SpaceX launched two telecommunications satellites on Saturday, November 12, tying its own record for rocket reuse.
A SpaceX Falcon 9 rocket lifted off from the Cape Canaveral space station in Florida on Saturday at 11:06 a.m. EST (1606 GMT), carrying Intelsat’s Galaxy 31 and Galaxy 32 satellites.
It was the 14th mission of the first stage of this Falcon 9, equaling a SpaceX record. The booster also helped loft Demo-2, SpaceX’s first-ever astronaut flight, in May 2020; the RADARSAT Constellation Mission; the SXM-7 spacecraft for SiriusXM; and 10 large batches of Starlink satellites from SpaceX, the company wrote in a mission description (opens in a new tab).
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However, there will be no 15th flight for this booster; SpaceX did not attempt to drop it for safe landing and future reuse.
“Today’s payload needed a bit more performance from Falcon 9, so we had to use the thrusters we would normally use for entry and landing burn to put the payload into orbit,” SpaceX space operations engineer Siva Bharadvaj said. a webcast of the launch.
Both Galaxy 31 and Galaxy 32 are quite heavy, and Falcon 9 carried them to a distant geosynchronous transfer orbit. The rocket’s upper stage deployed the two satellites as planned about 33 minutes and 38 minutes after liftoff, respectively.
The duo will help Intelsat refresh its communications fleet, the company said on its website. (opens in a new tab). Broadband satellites represent a “new generation of technology” for customers that largely include television broadcasters, Intelsat officials said.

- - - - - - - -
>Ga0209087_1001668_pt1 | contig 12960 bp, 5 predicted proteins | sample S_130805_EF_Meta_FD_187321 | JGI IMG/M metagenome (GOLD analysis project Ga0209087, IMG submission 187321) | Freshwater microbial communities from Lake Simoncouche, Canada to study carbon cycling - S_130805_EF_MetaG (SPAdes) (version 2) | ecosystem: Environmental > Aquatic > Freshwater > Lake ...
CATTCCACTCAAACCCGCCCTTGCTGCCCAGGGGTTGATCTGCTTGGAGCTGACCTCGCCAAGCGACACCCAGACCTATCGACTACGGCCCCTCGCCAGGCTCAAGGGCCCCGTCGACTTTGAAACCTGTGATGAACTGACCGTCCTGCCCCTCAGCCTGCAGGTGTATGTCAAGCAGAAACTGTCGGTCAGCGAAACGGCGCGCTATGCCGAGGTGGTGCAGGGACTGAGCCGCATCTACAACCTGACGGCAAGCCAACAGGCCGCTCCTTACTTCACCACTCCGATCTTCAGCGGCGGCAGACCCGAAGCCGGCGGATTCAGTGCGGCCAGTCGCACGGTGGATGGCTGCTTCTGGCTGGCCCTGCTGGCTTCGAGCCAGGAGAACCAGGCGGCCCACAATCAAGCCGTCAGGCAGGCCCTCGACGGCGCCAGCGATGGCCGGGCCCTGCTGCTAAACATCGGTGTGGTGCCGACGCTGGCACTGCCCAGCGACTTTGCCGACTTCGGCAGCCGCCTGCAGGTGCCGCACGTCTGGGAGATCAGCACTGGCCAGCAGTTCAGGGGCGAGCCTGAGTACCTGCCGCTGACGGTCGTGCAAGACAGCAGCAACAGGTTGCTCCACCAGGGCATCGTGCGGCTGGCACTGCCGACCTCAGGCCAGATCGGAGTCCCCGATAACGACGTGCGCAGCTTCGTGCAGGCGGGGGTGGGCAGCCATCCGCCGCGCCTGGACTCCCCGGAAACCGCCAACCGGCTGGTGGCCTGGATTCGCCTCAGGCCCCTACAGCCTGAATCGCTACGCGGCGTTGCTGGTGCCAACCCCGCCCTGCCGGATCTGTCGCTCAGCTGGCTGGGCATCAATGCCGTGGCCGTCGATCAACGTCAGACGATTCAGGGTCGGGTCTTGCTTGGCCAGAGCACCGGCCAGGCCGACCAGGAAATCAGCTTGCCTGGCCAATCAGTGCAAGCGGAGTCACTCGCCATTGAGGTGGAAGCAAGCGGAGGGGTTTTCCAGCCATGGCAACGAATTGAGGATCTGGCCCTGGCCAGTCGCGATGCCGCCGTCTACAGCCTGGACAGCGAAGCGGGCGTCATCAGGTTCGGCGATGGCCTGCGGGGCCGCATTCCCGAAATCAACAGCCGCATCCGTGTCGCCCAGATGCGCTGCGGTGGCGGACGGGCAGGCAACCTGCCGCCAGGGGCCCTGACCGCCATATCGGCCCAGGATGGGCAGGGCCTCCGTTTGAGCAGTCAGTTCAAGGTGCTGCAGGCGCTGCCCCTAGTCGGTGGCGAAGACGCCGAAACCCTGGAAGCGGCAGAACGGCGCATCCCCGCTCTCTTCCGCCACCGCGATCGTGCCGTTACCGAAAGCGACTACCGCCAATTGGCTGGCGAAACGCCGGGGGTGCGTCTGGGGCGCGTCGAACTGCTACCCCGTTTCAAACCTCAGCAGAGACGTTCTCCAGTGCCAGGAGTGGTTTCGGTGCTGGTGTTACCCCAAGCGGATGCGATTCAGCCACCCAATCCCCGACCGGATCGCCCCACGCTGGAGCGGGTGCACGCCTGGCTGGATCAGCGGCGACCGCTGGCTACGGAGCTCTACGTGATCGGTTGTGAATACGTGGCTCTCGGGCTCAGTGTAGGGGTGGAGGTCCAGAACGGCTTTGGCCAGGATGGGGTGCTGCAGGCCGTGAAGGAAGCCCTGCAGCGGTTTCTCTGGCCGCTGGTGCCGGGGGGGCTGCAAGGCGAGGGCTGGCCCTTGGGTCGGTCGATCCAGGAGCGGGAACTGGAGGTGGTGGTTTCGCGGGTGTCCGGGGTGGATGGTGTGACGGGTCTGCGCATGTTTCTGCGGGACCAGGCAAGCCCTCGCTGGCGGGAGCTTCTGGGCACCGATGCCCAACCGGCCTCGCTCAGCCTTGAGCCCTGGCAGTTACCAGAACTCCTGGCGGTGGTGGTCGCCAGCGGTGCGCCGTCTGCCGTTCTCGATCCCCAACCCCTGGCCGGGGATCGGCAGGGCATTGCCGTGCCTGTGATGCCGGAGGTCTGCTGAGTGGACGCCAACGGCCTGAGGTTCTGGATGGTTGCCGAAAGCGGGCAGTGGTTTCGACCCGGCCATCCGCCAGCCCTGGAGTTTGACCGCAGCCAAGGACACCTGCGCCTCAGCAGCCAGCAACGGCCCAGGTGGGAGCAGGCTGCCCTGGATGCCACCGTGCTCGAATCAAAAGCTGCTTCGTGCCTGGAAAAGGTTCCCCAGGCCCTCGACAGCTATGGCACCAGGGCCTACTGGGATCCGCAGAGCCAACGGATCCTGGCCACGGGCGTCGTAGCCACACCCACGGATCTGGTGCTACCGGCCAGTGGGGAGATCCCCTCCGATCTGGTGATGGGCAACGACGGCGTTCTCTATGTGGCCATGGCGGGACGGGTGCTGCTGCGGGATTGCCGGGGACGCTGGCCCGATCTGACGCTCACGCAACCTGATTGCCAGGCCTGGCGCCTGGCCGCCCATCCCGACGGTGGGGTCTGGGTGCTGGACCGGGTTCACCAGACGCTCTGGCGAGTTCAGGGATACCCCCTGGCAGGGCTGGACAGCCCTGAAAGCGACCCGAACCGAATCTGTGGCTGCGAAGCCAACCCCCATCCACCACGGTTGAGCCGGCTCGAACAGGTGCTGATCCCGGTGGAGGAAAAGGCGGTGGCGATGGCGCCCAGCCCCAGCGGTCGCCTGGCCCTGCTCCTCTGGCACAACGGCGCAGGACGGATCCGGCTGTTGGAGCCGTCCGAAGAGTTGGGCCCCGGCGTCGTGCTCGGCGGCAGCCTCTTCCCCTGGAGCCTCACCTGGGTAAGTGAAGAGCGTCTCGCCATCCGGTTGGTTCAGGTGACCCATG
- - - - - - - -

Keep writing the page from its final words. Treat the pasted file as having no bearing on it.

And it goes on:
Galaxy 31 and Galaxy 32 will replace the old North American satellites in geosynchronous orbit, meaning they will constantly hover above an area of Earth.
Saturday’s launch was the second Intelsat mission in just over a month for SpaceX, which launched the Galaxy 33 and Galaxy 34 satellites using a Falcon 9 on October 8. (It was also the 14th mission for the first stage of this rocket, by the way.)
At the time, Intelsat officials said the two Galaxy satellites would provide new capabilities in C-band, a range of radio frequencies that Galaxy 31 and 32 will also use.
Saturday’s launch was the 52nd overall for SpaceX in 2022, adding to the company’s growing annual record (which was 31, set in 2021). It was also the 48th flight this year with a Falcon 9 rocket already in use.
The vast majority of SpaceX’s launches in 2022 have been used to grow the company’s massive Starlink satellite internet constellation. But SpaceX has also launched satellites from other companies into orbit, as well as cargo and crew missions to the International Space Station with Falcon 9s in 2022.
Additionally, SpaceX flew its Falcon Heavy on Nov. 1. The mission, which carried payloads for the US Space Force, was the mighty rocket’s first flight since June 2019.
Editor’s note: This story was updated at noon EST November 12 with news of the successful liftoff and deployment of the satellite.
Elizabeth Howell is co-author of “Why am I taller (opens in a new tab)?” (ECW Press, 2022; with Canadian astronaut Dave Williams), a book on space medicine. Follow her on Twitter @howellspace (opens in a new tab). Follow us on twitter @Spacedotcom (opens in a new tab) Where Facebook (opens in a new tab).
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